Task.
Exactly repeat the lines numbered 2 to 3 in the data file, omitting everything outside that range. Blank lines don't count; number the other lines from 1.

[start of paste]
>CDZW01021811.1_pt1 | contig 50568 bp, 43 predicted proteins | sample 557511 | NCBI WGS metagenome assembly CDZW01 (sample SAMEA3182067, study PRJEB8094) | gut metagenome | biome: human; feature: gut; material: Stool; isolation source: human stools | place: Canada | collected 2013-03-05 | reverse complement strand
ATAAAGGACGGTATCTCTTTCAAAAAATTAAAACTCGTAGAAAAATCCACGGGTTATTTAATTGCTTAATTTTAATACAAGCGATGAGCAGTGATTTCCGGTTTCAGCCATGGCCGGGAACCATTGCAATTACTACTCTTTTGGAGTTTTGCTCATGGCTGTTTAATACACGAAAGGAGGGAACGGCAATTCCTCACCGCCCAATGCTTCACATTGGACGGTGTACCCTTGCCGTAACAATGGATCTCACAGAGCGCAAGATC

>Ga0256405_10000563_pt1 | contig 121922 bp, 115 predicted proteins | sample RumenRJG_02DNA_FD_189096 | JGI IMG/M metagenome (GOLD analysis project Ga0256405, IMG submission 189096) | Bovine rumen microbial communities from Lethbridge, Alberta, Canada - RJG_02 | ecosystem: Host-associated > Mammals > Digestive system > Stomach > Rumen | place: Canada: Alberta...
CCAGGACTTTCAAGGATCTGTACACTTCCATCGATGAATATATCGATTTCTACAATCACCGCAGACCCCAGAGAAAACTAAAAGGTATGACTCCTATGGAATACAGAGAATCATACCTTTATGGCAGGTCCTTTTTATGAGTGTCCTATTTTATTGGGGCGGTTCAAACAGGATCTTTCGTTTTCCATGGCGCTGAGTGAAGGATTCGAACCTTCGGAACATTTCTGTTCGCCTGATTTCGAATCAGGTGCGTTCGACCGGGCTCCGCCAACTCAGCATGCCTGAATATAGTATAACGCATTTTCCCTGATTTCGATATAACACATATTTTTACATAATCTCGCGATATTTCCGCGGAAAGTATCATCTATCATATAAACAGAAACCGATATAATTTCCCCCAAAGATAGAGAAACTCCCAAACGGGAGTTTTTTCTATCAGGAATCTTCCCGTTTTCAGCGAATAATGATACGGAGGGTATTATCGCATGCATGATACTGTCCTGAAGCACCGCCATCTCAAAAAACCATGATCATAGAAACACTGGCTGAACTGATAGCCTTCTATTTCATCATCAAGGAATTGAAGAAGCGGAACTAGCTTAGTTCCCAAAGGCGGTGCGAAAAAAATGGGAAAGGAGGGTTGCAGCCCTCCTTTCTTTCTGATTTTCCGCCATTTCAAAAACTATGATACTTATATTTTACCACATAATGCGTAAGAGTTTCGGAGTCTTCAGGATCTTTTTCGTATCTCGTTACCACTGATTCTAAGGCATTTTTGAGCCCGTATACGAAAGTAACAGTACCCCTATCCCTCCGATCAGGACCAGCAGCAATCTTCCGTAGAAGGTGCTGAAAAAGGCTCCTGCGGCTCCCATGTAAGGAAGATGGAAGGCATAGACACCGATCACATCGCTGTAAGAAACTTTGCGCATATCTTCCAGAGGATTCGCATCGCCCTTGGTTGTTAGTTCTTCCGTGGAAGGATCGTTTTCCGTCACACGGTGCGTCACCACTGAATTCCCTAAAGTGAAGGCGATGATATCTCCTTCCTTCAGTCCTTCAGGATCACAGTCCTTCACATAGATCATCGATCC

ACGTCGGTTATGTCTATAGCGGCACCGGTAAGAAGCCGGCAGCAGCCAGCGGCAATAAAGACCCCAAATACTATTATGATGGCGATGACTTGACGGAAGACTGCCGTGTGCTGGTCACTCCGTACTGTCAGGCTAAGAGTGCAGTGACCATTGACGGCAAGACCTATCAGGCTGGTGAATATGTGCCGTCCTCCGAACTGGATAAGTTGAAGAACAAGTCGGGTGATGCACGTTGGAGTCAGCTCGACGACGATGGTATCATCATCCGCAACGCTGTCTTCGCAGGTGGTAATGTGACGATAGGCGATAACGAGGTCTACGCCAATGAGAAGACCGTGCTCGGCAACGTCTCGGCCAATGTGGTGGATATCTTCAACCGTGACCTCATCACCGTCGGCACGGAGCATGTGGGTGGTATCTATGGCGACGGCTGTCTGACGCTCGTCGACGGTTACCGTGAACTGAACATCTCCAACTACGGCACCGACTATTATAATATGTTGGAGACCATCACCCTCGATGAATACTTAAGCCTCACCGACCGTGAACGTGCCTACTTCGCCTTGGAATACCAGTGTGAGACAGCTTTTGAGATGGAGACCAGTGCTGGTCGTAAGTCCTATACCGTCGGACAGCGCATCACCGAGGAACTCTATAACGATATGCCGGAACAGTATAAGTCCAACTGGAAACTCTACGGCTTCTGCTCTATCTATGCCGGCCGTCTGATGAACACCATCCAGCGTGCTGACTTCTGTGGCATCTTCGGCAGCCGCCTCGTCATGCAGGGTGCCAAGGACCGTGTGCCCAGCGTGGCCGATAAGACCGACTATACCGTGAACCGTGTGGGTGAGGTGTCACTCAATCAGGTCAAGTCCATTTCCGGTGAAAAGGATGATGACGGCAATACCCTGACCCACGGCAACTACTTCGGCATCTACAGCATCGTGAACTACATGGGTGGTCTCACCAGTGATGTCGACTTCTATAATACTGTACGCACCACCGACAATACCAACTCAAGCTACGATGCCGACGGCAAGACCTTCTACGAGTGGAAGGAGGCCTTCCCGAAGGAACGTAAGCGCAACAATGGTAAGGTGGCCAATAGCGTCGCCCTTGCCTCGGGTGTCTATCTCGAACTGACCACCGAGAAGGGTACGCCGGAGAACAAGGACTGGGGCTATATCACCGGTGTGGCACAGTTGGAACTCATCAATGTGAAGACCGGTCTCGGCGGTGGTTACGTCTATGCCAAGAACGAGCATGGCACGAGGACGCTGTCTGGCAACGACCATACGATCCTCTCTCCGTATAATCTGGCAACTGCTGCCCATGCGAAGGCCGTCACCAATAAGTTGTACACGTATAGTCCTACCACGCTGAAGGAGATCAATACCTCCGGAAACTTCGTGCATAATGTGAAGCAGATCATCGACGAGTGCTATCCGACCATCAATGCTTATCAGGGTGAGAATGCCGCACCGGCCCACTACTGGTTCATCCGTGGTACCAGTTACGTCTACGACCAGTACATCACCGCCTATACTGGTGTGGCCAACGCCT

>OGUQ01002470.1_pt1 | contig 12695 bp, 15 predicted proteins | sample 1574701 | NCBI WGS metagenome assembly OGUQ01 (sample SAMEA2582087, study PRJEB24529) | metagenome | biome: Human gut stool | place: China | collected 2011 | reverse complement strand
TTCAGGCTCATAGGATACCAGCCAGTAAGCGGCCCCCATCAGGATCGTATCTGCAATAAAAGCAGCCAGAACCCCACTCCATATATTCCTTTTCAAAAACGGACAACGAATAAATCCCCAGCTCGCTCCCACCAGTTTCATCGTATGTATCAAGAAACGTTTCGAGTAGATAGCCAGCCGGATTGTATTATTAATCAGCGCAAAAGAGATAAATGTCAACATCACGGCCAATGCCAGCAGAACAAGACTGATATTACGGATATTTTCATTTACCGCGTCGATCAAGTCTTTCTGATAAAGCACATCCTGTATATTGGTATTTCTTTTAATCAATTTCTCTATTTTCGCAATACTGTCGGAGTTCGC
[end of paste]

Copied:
ATAAAGGACGGTATCTCTTTCAAAAAATTAAAACTCGTAGAAAAATCCACGGGTTATTTAATTGCTTAATTTTAATACAAGCGATGAGCAGTGATTTCCGGTTTCAGCCATGGCCGGGAACCATTGCAATTACTACTCTTTTGGAGTTTTGCTCATGGCTGTTTAATACACGAAAGGAGGGAACGGCAATTCCTCACCGCCCAATGCTTCACATTGGACGGTGTACCCTTGCCGTAACAATGGATCTCACAGAGCGCAAGATC

>Ga0256405_10000563_pt1 | contig 121922 bp, 115 predicted proteins | sample RumenRJG_02DNA_FD_189096 | JGI IMG/M metagenome (GOLD analysis project Ga0256405, IMG submission 189096) | Bovine rumen microbial communities from Lethbridge, Alberta, Canada - RJG_02 | ecosystem: Host-associated > Mammals > Digestive system > Stomach > Rumen | place: Canada: Alberta...